Earlier this year, Metro Transit proposed cutting back bus service in Southeast Seattle, perhaps eliminating the bus route 42, the only route that goes from downtown through the ID, and to Rainier Beach.
Many people in the community voiced their concerns, notably the Asian Counseling and Referral Service (ACRS). It argued that the bus route serves the most racially diverse neighborhood in our city, and many individuals use it as their main mode of transportation. It serves many of the elderly, those with disabilities, and families with children. So what will happen to them?
The King County Council previously hoped that eliminating route 42 would prevent duplication of rail service, but Diane Narasaki, executive director of ACRS, pointed out that many of the low-income residents in Southeast Seattle cannot afford to pay for the light rail on a regular basis.
ACRS reported that more than 200 postcards flooded into the council offices protesting the elimination.
Well, the council listened.
On May 18, it announced through an amendment that it will restore the portion of route 42 that runs from the ID to the Columbia City Light Rail Station. Testimony heard at a meeting on April 28 played a key role in this change. After hearing the concerns of the community, Councilmembers Larry Gossett, Dow Constantine, and Larry Phillips proposed the amendment.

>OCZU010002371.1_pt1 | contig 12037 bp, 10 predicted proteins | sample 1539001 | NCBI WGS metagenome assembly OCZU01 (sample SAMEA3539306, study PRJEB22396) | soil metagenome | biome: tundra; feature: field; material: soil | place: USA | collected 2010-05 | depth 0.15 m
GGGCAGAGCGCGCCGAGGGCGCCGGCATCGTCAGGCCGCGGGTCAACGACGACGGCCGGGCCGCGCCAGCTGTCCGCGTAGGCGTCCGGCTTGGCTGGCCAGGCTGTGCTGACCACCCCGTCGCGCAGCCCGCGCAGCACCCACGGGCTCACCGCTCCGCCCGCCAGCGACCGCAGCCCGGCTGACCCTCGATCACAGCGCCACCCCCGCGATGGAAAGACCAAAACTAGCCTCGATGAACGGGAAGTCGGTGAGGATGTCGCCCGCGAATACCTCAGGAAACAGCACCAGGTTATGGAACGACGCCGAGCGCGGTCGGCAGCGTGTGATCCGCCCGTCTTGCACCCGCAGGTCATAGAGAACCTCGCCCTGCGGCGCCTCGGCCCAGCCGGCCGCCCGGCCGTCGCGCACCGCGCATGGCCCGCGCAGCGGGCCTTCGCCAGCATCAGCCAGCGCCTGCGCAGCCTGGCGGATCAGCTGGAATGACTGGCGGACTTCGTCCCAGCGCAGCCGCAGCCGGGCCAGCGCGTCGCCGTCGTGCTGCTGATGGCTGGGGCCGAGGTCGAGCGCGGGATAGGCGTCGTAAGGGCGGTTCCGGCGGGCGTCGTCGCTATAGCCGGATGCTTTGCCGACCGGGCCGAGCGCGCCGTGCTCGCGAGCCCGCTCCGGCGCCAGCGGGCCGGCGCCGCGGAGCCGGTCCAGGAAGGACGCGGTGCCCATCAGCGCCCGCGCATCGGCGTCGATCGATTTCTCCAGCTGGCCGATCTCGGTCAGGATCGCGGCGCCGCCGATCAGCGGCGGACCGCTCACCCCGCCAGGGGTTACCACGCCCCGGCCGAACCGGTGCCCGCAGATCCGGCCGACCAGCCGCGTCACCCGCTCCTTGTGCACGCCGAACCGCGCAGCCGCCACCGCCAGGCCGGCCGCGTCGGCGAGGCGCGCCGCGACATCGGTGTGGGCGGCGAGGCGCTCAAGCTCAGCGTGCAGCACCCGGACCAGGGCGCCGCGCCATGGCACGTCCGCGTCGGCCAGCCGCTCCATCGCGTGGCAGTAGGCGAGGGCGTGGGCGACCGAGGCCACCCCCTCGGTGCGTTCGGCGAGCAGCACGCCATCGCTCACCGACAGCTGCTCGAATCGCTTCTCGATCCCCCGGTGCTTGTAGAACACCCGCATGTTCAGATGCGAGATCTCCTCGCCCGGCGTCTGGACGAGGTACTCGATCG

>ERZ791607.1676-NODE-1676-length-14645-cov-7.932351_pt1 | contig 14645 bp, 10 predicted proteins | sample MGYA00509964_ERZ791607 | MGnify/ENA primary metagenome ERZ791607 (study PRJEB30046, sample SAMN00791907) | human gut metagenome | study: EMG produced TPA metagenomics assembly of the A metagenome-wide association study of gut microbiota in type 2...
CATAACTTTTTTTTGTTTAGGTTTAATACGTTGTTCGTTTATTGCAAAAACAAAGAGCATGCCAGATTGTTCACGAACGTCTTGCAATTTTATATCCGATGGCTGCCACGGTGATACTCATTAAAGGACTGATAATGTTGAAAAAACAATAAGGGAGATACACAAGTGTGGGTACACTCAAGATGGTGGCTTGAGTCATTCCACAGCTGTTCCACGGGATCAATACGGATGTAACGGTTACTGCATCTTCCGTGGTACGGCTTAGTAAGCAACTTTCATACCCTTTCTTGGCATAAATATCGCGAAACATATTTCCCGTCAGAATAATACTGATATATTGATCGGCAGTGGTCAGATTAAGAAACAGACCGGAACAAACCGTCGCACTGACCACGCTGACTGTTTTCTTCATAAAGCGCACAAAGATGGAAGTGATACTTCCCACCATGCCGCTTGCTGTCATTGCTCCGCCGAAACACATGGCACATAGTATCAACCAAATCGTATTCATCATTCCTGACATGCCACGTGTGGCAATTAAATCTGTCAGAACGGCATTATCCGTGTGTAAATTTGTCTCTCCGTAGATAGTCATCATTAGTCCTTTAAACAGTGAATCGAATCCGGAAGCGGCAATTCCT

While all of route 42 isn’t retained, it’s clear that the council is making a good effort in listening to the needs of the communities, balancing that with its goal in making public transit more efficient in the city. This is a good example of the give-and-take that is characteristic of a governing body and its constituency. This can only happen with an approachable council and a participating and dynamic community.
We want to give some heartfelt thanks to ACRS and the many neighborhood residents for speaking up for the good of their community, especially speaking up for those who are unable to speak up for themselves because they cannot speak English.
In a world where it is easy to be cynical about government or your fellow community members, it’s heartening to see moments where people work together for a common goal. There are two lessons from this. The first is an obvious one — in order for change to be made, you have to be active, take a stand, and be heard. Nothing will be accomplished if no one says anything. The second lesson is that it is important to be empathetic. The council was empathetic when it heard the communities’ concerns. Likewise, ACRS was empathetic in speaking up for its hundreds of clients. Though we have a tendency to laude traits like decisiveness and efficiency, there is more to be said about people who stand up for one another. ♦